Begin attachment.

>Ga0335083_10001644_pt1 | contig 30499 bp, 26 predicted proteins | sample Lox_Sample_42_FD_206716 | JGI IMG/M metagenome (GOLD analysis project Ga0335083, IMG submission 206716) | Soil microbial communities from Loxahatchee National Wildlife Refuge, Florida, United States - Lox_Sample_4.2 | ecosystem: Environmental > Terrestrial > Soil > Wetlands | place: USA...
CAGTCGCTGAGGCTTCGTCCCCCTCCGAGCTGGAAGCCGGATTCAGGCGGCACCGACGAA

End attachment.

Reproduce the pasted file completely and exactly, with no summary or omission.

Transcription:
>Ga0335083_10001644_pt1 | contig 30499 bp, 26 predicted proteins | sample Lox_Sample_42_FD_206716 | JGI IMG/M metagenome (GOLD analysis project Ga0335083, IMG submission 206716) | Soil microbial communities from Loxahatchee National Wildlife Refuge, Florida, United States - Lox_Sample_4.2 | ecosystem: Environmental > Terrestrial > Soil > Wetlands | place: USA...
CAGTCGCTGAGGCTTCGTCCCCCTCCGAGCTGGAAGCCGGATTCAGGCGGCACCGACGAA